Overweight and obesity are prevalent public health problems that impact physical, mental, and social health. Many studies have evaluated weight loss treatments, but most individuals are unsuccessful at maintaining weight loss long-term. Behavioral and cognitive interventions may be effective in promoting weight loss and weight loss maintenance. One cognitive intervention that has shown potential success in reducing weight and caloric intake is inhibitory control training (ICT). ICT involves trainings where individuals are asked to repeatedly withhold dominant responses to unhealthy or high-calorie food images in an effort to increase food-related inhibitory control abilities. Reductions in caloric intake or weight may occur after as little as one week of ICT; however, it is unclear how more frequent ICT sessions promote weight loss and reduce caloric intake. Further, studies on food-specific ICT are generally poorly powered and it is unclear how ICT affects underlying cognitive and neural mechanisms. One way to measure inhibitory control processes is through the N2 component of the scalp-recorded event-related potential (ERP). The amplitude of the N2 ERP component tends to be larger (i.e., more negative) when an individual inhibits a dominant response during go/no-go tasks compared to non-inhibition go trials. I conducted a quasi-randomized controlled trial where 100 individuals with overweight or obesity were assigned to either a generic (active control; n = 48) or food-specific ICT (experimental group; n = 52). ICTs were completed four times per week for four weeks. Weight and caloric intake were obtained at baseline, immediately after four-weeks of ICT, and at a 12-week follow-up. Participants also completed a high-calorie and a neutral go/no-go task while electroencephalogram (EEG) was recorded at each visit. Results from mixed model analyses suggest that neither weight, caloric intake, nor N2 ERP component amplitude towards high-calorie foods changed at post-testing or at the 12-week follow up for either group. Regression analyses suggest that individuals with lower baseline levels of inhibition may show greater weight loss and reductions in caloric intake after a generic ICT, while individuals with higher baseline levels of inhibition may show greater weight loss and reductions in caloric intake after a food-specific ICT. Self-report ratings indicated the appetitive drive towards food decreased over the course of the study, particularly for individuals with higher levels of baseline inhibition. Overall, generic- or food-specific ICT did not affect weight, caloric intake, or food-specific N2 ERP amplitude. Food-specific ICT may be more effective in reducing caloric intake and weight for individuals with larger inhibition responses to food stimuli, while generic ICT may be more effective in reducing caloric intake and weight for individuals with smaller inhibition responses to food stimuli. ICT may also be targeting other mediating processes, such as the appetitive value of food, as opposed to improving food-specific inhibitory control.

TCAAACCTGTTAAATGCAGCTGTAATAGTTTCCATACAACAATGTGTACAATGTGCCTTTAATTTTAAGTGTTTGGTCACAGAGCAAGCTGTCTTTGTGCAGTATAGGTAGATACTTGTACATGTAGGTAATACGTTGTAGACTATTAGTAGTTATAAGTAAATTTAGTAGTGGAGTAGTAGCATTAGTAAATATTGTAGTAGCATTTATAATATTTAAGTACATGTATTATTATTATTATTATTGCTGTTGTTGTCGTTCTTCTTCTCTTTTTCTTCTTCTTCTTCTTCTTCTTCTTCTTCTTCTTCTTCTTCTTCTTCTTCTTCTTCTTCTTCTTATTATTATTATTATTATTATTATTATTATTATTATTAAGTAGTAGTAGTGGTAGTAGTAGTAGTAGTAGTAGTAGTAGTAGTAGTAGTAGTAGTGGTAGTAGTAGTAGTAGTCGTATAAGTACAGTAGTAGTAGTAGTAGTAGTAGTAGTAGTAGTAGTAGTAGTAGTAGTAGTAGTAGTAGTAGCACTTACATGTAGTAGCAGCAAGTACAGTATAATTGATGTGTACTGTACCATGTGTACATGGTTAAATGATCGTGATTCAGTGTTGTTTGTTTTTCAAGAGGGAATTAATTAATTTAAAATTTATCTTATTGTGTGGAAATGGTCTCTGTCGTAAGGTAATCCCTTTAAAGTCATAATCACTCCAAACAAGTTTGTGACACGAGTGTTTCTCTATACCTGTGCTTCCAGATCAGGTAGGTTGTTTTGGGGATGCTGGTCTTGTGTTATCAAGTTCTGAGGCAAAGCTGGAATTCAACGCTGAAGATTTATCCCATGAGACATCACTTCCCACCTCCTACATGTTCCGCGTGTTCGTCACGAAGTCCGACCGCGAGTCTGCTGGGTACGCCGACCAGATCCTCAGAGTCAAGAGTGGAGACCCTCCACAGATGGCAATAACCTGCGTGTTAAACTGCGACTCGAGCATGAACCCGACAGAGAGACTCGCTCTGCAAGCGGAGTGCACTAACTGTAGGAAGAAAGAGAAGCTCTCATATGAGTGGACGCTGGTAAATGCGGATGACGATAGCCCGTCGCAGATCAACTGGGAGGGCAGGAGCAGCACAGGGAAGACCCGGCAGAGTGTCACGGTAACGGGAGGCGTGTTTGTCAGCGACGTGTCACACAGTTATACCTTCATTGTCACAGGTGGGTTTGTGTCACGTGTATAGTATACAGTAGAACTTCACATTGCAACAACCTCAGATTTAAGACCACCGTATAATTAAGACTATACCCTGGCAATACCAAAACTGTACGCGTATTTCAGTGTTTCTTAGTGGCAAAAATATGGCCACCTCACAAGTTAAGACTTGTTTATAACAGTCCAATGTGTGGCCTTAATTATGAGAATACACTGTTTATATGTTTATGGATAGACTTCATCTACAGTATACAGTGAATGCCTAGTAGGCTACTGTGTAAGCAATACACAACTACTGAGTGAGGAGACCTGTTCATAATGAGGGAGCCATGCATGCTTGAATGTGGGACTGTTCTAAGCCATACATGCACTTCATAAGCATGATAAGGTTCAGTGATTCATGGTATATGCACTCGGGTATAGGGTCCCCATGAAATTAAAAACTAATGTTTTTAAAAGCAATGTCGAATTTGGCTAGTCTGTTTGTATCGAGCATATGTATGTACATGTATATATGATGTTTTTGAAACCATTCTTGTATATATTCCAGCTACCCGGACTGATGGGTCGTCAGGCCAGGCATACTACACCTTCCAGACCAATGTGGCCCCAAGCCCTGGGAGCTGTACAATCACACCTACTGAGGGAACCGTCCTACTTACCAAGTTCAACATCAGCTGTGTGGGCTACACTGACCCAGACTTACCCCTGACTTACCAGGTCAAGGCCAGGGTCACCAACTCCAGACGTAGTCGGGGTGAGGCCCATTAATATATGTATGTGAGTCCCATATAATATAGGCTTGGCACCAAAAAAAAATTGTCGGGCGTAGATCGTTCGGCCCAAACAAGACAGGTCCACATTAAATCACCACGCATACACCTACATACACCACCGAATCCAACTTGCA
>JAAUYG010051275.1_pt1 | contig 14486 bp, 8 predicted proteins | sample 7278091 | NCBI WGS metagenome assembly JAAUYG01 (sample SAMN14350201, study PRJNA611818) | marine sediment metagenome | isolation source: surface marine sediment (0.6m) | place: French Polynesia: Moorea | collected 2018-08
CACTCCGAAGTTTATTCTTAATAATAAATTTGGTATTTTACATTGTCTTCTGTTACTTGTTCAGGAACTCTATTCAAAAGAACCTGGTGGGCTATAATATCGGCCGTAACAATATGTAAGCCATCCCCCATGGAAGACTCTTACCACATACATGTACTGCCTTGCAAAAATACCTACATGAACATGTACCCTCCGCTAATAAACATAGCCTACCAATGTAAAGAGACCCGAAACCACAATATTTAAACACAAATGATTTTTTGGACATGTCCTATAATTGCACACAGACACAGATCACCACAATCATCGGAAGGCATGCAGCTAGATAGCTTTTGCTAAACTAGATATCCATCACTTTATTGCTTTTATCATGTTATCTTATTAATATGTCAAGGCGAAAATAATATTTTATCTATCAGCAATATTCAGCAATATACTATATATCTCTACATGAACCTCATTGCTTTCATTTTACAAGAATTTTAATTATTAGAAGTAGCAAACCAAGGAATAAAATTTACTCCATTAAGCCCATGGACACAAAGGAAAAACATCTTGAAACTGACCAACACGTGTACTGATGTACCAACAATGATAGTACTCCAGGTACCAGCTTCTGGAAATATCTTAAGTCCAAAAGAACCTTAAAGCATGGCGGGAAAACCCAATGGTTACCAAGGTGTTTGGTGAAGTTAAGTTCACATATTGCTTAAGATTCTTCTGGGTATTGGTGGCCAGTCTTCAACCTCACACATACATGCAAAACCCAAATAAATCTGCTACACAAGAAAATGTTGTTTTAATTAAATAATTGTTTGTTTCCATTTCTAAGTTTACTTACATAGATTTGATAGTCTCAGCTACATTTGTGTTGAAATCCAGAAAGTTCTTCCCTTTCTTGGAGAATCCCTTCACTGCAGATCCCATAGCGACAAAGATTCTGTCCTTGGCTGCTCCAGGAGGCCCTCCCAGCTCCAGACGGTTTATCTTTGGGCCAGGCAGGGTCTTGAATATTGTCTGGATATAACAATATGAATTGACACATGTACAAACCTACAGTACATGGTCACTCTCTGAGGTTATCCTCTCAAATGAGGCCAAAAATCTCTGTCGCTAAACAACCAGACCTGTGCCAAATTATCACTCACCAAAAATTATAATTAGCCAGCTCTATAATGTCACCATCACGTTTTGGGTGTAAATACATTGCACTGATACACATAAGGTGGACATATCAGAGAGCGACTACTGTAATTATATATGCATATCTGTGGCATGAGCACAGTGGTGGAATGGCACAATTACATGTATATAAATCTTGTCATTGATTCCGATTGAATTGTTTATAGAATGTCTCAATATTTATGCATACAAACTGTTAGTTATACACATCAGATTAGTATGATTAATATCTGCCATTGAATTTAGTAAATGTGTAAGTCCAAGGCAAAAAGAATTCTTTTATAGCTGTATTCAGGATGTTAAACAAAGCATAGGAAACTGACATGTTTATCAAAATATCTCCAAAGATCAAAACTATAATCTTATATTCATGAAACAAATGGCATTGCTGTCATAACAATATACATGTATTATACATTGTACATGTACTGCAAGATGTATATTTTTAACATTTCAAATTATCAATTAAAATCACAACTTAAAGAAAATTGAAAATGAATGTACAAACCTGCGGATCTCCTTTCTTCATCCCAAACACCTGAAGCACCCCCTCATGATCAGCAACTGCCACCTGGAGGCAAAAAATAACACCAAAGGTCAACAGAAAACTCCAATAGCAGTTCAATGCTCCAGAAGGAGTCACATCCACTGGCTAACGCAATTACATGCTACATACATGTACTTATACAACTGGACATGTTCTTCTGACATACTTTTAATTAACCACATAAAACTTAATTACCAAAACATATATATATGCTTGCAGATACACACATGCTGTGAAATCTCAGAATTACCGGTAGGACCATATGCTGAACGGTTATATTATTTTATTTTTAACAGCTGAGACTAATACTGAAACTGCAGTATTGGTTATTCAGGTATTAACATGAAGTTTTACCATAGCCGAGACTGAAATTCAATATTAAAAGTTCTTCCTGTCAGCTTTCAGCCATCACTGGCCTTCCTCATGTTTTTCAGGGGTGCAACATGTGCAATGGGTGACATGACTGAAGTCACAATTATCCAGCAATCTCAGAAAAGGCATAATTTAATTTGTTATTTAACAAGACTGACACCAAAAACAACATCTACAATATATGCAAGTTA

College and Department
Family, Home, and Social Sciences
BYU ScholarsArchive Citation
Carbine, Kaylie A., "Does Inhibitory Control Training Reduce Weight and Caloric Intake in Adults with Overweight and Obesity? A Pre-Registered, Randomized Controlled Event-Related Potential Study" (2020). Theses and Dissertations. 8891.
inhibitory control training, food-related inhibitory control, N2 ERP, weight, caloric intake